19. Spencer Mead Says:

    Let’s consider some things shall we.

    Originally the Bible purported the earth was flat, that the stars in the heavens were fixed and immovable, that these stars were eternal, the plants in the Americas had never been “named” so did Adam and Eve just get lazy, or did people just get forgetful. There is the whole fossil evidence but this has been disputed by creationists, so it’s easier to question them on whether our position in the galaxy on an outlying fringe means that we’re not as loved as some of the inner solar systems? Did god design the Oort cloud and if so why would he design a structure that randomly inserts a potentially devastating comet into the trajectory of his perfect creation of the earth. If evolution is not real, then what is MRSA, or that matter any other bacteria and virus that has become antibiotic resistant. Since creationists have a fixed past block usually, you can’t go earlier than 6000 years, I ask them whether Horus was the son of god, and the devil convinced mankind that he was pagan or Jesus was the son of god since they both have the same story of their life and most of the same titles. I also like to ask them the question of ok, so you don’t believein anything older than 6000 years, then how much longer does the universe last, in other words according to basic understanding of nuclear science that states that the particles that make up the universe have a basic decay rate that is established and known to be consistent, when will the matter dominated portion of the universe no longer exist, speaking to that, say god took 7 days to make the earth, when did he make the universe, when did he make the sun, and all the other planets, did these objects take longer than 7 days to make or shorter and if shorter than why, some are bigger than the earth, if god was able to make the sun in one day than why would it take him so long to make the earth the earth is only like 0.3% the mass of the sun. Finally my last big question for them is always the same, you say that the devil sometimes tricks us, and that god works in mysterious ways, is it possible that god allowed the devil to give you the books of genesis, and claim it was god to see if he could trick you into ignorance and easily dismissing difficult concepts because you wish to deny god his greatest gift to you, your ability to reason.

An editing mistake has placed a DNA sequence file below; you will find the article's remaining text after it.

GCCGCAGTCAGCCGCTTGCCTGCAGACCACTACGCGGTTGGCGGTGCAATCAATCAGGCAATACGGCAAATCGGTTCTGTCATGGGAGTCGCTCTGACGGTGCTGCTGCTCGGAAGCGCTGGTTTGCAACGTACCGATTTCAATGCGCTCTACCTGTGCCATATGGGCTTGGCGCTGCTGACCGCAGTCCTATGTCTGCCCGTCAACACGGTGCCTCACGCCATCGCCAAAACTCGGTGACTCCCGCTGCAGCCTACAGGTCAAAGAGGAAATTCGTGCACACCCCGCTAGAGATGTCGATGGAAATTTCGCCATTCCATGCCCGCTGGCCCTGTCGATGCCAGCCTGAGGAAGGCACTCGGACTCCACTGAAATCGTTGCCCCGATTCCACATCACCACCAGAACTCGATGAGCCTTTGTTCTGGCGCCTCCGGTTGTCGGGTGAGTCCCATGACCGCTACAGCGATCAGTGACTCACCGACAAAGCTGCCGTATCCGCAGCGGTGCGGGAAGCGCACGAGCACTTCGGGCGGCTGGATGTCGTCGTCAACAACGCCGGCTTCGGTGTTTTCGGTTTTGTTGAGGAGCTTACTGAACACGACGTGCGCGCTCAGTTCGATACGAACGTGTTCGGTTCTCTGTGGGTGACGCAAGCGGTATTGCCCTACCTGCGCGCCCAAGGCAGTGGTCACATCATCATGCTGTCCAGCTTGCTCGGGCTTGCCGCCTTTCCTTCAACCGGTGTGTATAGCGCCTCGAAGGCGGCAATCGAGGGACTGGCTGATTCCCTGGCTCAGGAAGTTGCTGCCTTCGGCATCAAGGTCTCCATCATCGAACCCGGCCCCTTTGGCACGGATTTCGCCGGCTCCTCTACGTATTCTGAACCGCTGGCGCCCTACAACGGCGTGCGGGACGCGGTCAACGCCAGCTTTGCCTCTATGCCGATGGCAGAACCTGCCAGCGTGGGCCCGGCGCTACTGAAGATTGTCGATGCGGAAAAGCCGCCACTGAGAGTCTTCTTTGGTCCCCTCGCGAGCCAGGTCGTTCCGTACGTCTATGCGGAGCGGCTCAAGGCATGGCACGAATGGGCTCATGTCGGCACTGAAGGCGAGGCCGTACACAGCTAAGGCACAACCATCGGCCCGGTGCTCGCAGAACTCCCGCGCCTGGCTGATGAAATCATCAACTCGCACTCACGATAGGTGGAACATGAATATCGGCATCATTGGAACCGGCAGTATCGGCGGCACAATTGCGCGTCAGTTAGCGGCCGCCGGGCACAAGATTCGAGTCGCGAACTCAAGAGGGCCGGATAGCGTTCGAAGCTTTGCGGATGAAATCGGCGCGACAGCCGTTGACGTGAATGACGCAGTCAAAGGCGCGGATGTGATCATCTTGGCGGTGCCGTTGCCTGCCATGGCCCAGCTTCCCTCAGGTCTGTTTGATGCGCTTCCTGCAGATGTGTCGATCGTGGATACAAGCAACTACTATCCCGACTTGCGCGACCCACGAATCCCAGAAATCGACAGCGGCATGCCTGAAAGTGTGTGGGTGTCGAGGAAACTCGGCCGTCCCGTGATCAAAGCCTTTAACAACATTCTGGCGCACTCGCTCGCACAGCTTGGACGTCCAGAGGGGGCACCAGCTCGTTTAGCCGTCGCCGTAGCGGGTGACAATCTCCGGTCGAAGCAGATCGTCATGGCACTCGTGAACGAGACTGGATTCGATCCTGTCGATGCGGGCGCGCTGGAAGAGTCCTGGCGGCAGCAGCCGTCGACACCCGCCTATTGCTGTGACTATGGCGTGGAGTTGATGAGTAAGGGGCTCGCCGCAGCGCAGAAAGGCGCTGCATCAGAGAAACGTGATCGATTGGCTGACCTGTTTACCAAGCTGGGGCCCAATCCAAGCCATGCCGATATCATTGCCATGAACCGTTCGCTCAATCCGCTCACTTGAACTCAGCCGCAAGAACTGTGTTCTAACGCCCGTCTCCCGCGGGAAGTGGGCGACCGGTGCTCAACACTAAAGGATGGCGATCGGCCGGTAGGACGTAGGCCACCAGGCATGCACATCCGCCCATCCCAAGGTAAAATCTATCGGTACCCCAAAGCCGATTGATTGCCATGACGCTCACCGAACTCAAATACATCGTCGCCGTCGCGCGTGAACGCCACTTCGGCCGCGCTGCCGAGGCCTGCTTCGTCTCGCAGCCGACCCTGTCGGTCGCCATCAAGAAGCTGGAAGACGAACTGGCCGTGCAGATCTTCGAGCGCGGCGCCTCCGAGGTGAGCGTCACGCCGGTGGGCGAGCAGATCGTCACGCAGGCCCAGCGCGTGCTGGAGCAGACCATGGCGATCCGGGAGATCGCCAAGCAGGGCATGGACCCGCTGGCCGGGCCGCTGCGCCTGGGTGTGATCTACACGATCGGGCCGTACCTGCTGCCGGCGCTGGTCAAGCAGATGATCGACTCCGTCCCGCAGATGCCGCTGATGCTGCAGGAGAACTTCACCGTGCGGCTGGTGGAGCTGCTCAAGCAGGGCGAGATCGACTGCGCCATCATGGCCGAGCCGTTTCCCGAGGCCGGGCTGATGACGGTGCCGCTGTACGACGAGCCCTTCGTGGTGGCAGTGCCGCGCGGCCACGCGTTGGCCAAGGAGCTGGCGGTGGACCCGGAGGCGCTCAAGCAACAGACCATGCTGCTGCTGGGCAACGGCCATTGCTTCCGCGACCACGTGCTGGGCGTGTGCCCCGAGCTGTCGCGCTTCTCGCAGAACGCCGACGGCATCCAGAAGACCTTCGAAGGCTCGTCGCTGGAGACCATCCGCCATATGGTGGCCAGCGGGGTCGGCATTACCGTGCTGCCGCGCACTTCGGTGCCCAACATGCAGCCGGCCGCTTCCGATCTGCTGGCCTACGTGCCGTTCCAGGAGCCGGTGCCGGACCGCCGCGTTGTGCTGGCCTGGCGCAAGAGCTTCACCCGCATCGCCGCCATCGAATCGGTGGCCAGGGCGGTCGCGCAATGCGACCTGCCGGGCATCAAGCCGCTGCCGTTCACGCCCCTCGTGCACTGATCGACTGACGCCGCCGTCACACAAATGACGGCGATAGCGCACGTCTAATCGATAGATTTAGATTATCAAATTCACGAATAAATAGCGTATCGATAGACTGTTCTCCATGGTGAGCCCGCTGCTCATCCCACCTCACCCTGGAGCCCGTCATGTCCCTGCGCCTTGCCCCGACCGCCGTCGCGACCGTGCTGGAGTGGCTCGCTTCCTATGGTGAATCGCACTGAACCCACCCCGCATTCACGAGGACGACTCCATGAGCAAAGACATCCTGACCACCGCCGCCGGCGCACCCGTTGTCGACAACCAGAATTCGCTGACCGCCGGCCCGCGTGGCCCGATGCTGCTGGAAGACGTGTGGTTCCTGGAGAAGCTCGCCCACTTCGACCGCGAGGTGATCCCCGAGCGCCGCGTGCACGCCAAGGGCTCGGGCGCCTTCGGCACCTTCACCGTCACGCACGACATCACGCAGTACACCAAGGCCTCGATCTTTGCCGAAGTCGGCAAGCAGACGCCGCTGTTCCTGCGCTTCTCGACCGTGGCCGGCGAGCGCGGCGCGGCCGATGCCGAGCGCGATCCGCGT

20. Ray Says:

    It feels good that reason is winning battles such as these. Why should we subject our children to Bronze Age superstitions? The weirdos that believe there is a bearded man in the sky and red guy, I don’t know – in the center of the Earth(?) should not have a say in what our children learn, they should be committed. Don’t even get me started on the Rethuglican weirdos that are trying to infiltrate the White House and toss this country into a theocracy.

  21. Lorenzo Sadun Says:

    The SBOE has taken a big turn towards sanity. It’s not just the victory, but HOW we got there. On the last day of the meeting, the six creationists only needed 7 votes to uphold a hasty decision, made the day before, to gut the Holt text. THEY COULDN’T GET THE 7TH VOTE, so they backed down, voting unanimously for a “compromise” that was actually a total win for science. In other words, then entire rest of the the SBOE was united against their ant-science agenda.

    This could change in the 2012 election, of course. All 15 seats are up for election. Most districts are drawn to be safely Republican, meaning that the real action will be in the GOP primary. We need to help Bob Craig, Pat Hardy, Tom Ratliff, George Clayton and Marsha Farney fend off any right-wing primary challenges. (Are they all running for reelection?) Then, in the general election, we need to unseat Charlie Garza.

  22. Jack Pace Says:

    I for one hope the creationists will be back. The church of secular science (and their current theories presented as absolute fact) needs to take a step back and allow other theories to be presented. That way children can actually learn to have an open mind like the closed minded science community purports to have. If you review the “absolute facts” of science over the years, you will find that many were later disproved. Science was begun in an attempt to better understand God, yet the church of secular science won’t even speculate on the possibility of his existence any more, and then has the Gaul to call religious people dogmatic – what incredible arrogance.

  23. Two Hands Clapping Says:

    It’s good to finally see the matter settled. Not only settled, but reinforced somewhat by the publisher’s response. They should be sent letters of support on the subject. There won’t be much major news coverage or parades, but I think that the people who worked to make it turn out this way deserve good applause.

    I live in Florida and have a hunch that since they can’t bother Texas for awhile, they’ll want to focus on us more than they have been. You can read about it here: http://www.flascience.org/

  24. justin Says: